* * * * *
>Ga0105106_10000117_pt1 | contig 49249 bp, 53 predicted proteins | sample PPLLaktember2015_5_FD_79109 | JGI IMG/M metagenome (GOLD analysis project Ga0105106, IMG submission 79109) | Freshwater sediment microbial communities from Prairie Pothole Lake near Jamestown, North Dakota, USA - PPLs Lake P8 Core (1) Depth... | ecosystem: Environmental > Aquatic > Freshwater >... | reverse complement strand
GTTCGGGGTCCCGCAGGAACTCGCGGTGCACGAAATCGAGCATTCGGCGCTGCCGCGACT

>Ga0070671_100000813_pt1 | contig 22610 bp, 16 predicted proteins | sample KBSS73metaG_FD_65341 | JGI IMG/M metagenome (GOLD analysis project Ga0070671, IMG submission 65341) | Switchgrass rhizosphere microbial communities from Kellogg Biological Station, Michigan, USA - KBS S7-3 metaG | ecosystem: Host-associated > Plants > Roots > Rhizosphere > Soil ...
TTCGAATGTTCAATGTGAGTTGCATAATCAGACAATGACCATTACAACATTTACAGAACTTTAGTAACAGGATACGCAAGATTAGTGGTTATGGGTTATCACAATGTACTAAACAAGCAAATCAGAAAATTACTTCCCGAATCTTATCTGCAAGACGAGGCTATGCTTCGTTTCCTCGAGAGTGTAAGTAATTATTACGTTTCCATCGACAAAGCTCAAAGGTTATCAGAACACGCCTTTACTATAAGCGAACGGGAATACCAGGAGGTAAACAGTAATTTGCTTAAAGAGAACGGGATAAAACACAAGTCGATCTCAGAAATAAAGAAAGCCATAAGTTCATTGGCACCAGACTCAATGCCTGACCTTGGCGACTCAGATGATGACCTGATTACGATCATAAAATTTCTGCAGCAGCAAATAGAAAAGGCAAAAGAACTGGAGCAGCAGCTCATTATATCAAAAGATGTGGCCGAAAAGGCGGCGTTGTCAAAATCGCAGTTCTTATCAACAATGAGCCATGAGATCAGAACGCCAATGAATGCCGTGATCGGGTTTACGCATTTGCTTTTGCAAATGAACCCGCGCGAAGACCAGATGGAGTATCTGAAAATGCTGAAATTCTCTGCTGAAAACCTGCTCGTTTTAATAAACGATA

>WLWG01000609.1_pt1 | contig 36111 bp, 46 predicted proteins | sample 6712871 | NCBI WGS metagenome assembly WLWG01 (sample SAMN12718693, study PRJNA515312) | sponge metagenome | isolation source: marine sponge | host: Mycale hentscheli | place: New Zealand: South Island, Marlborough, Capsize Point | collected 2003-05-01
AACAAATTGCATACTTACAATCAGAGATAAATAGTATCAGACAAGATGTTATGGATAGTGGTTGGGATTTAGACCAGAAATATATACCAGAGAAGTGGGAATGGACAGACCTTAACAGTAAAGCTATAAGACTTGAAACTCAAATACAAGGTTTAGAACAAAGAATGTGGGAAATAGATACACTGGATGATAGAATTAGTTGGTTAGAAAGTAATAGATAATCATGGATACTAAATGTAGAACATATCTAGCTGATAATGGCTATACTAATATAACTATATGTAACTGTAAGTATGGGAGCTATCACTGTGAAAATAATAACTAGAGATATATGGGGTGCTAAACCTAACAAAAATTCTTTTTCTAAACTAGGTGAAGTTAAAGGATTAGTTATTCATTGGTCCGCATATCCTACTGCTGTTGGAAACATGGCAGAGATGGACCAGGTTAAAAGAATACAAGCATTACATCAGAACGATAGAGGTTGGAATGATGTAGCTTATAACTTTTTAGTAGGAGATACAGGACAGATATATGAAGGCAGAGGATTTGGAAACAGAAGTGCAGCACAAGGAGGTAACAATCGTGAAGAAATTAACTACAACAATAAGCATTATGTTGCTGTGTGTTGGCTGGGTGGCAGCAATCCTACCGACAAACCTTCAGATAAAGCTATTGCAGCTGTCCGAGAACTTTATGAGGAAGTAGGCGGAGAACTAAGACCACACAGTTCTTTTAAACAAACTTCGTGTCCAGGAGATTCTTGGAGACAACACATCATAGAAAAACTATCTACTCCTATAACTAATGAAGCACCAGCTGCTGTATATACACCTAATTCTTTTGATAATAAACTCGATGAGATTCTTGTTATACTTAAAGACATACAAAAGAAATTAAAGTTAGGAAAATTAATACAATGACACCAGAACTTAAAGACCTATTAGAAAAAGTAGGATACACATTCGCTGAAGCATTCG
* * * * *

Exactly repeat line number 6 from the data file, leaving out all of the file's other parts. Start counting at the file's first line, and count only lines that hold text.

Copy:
AACAAATTGCATACTTACAATCAGAGATAAATAGTATCAGACAAGATGTTATGGATAGTGGTTGGGATTTAGACCAGAAATATATACCAGAGAAGTGGGAATGGACAGACCTTAACAGTAAAGCTATAAGACTTGAAACTCAAATACAAGGTTTAGAACAAAGAATGTGGGAAATAGATACACTGGATGATAGAATTAGTTGGTTAGAAAGTAATAGATAATCATGGATACTAAATGTAGAACATATCTAGCTGATAATGGCTATACTAATATAACTATATGTAACTGTAAGTATGGGAGCTATCACTGTGAAAATAATAACTAGAGATATATGGGGTGCTAAACCTAACAAAAATTCTTTTTCTAAACTAGGTGAAGTTAAAGGATTAGTTATTCATTGGTCCGCATATCCTACTGCTGTTGGAAACATGGCAGAGATGGACCAGGTTAAAAGAATACAAGCATTACATCAGAACGATAGAGGTTGGAATGATGTAGCTTATAACTTTTTAGTAGGAGATACAGGACAGATATATGAAGGCAGAGGATTTGGAAACAGAAGTGCAGCACAAGGAGGTAACAATCGTGAAGAAATTAACTACAACAATAAGCATTATGTTGCTGTGTGTTGGCTGGGTGGCAGCAATCCTACCGACAAACCTTCAGATAAAGCTATTGCAGCTGTCCGAGAACTTTATGAGGAAGTAGGCGGAGAACTAAGACCACACAGTTCTTTTAAACAAACTTCGTGTCCAGGAGATTCTTGGAGACAACACATCATAGAAAAACTATCTACTCCTATAACTAATGAAGCACCAGCTGCTGTATATACACCTAATTCTTTTGATAATAAACTCGATGAGATTCTTGTTATACTTAAAGACATACAAAAGAAATTAAAGTTAGGAAAATTAATACAATGACACCAGAACTTAAAGACCTATTAGAAAAAGTAGGATACACATTCGCTGAAGCATTCG